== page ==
On January 12, the SPC filed a civil suit against Speaker of Parliament Ranko Krivokapic, representative of the Social Democrat Party Mirko Stanic, and head of the Montenegrin Orthodox Church (CPC) Mihailo for hate speech and insults directed against the SPC and its clergy. The SPC complained that Krivokapic spearheaded discrimination and property seizures against the SPC. The SPC criticized the State Prosecutor’s Office for “selective justice” and failing to act promptly when charges were filed against incumbent state officials and the CPC. On March 11, SPC Metropolitan Amfilohije wrote to the EU, objecting to what he said were Krivokapic’s “defamatory comments” about the SPC to European Parliament representatives.

Some Albanian leaders complained that religious issues of importance to them suffered from a lack of attention due to the focus given to the SPC-CPC dispute.

On April 25, authorities registered the new “Montenegrin Catholic Church.” The head of the Roman Catholic Church diocese in Kotor, Don Pavao Medac, said the registration was a “mockery” of the Roman Catholic Church’s name and called on Ivan Zankovic, the founder of the Montenegrin Catholic Church, to “repent.”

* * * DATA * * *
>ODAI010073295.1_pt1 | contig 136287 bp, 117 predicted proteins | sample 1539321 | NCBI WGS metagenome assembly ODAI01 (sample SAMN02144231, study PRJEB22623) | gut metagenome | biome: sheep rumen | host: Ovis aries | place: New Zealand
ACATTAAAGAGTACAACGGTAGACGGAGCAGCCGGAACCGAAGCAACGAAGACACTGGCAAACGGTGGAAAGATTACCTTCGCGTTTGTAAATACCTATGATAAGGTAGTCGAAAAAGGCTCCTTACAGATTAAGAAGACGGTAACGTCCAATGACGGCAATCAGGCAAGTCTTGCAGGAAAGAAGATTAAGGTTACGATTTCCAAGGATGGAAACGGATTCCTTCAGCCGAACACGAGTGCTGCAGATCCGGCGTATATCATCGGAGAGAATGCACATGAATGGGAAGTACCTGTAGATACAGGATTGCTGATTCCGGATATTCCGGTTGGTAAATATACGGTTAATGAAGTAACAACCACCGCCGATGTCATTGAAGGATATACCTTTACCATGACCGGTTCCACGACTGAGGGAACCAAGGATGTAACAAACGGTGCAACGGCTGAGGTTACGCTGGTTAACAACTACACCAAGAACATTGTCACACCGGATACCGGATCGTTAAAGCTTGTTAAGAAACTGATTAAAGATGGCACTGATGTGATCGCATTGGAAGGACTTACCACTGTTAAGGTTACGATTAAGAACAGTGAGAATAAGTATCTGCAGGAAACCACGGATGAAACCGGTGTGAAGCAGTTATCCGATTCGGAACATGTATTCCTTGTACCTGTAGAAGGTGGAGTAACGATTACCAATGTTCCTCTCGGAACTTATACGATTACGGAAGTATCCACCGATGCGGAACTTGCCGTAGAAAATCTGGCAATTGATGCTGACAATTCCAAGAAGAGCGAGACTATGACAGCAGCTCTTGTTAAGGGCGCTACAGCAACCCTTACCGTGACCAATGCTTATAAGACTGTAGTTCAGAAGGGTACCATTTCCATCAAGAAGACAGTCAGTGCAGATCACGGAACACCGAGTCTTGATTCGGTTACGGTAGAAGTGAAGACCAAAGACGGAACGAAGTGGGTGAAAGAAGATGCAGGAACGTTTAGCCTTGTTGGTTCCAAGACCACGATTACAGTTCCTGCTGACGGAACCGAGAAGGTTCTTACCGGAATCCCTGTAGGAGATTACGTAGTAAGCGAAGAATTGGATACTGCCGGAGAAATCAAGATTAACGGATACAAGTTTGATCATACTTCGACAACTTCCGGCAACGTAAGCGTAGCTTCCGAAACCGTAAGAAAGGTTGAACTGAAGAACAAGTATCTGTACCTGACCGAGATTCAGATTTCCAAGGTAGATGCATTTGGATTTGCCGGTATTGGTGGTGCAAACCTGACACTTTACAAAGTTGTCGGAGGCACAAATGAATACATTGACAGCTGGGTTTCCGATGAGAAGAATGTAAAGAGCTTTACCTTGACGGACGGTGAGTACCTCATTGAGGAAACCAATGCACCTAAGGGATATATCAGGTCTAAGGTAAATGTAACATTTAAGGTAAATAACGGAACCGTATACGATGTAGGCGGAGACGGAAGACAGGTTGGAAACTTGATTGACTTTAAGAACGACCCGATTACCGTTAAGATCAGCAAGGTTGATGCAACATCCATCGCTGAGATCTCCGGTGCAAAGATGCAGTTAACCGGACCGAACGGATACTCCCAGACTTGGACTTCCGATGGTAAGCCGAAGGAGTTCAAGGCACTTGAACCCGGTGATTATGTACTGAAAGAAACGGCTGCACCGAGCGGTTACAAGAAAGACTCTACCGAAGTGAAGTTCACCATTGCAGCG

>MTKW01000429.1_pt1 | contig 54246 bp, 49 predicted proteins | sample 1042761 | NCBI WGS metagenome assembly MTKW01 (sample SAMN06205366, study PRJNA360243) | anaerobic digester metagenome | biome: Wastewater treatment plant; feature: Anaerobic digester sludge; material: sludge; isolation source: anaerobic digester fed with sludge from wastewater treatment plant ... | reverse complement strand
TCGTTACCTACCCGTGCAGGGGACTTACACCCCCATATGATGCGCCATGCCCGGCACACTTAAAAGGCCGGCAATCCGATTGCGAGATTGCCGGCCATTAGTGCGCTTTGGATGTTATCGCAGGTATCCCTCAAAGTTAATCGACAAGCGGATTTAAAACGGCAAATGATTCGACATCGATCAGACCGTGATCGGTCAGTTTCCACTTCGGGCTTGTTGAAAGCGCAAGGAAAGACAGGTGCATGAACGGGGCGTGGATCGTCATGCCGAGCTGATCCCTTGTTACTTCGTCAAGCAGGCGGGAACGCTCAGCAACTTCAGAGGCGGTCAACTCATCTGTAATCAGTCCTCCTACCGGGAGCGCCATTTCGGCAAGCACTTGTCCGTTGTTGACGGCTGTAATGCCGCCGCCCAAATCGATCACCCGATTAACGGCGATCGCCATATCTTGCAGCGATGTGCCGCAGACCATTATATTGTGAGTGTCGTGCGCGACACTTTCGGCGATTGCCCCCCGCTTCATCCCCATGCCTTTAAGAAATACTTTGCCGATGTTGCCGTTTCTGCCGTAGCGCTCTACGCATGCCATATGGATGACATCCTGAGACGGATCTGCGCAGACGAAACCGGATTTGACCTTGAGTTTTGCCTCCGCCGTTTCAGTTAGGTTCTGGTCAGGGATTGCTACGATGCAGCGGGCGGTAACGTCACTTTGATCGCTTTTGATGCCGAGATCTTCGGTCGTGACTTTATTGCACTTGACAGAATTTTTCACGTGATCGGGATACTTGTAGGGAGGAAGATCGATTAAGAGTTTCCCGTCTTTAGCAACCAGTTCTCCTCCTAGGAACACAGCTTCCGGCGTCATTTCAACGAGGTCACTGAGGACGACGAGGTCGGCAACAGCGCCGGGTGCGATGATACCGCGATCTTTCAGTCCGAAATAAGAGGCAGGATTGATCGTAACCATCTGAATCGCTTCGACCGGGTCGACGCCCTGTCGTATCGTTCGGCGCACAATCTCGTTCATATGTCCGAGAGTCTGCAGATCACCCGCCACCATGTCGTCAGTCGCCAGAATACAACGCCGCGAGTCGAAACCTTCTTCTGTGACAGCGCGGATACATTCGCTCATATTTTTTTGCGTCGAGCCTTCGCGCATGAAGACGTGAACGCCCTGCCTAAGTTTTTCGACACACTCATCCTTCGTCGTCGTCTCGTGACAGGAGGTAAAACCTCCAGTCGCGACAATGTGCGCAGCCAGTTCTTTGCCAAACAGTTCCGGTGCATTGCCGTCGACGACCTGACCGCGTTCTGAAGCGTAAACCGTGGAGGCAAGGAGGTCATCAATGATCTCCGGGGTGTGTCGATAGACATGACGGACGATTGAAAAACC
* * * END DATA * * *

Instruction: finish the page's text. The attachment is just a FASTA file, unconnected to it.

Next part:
On May 25, police arrested 22 Albanian Muslims after they tried to stop the construction of an Orthodox church in the village of Martinaj near Gusinje in the north of the country. While the SPC stated that it owned the land where the construction was taking place, local Albanian Muslims disputed the SPC’s ownership and demanded that the construction cease. Local ethnic Albanian parties expressed displeasure with the arrests. The government stated that the police were enforcing a court ruling that permitted the SPC to build on the property.

In September the misdemeanor court in Cetinje acquitted an ethnic Montenegrin restaurant owner who had been charged with discrimination based on national and religious affiliation after he had ejected Serbian Orthodox customers, including a nun, from his restaurant in 2012. The SPC criticized the court’s ruling.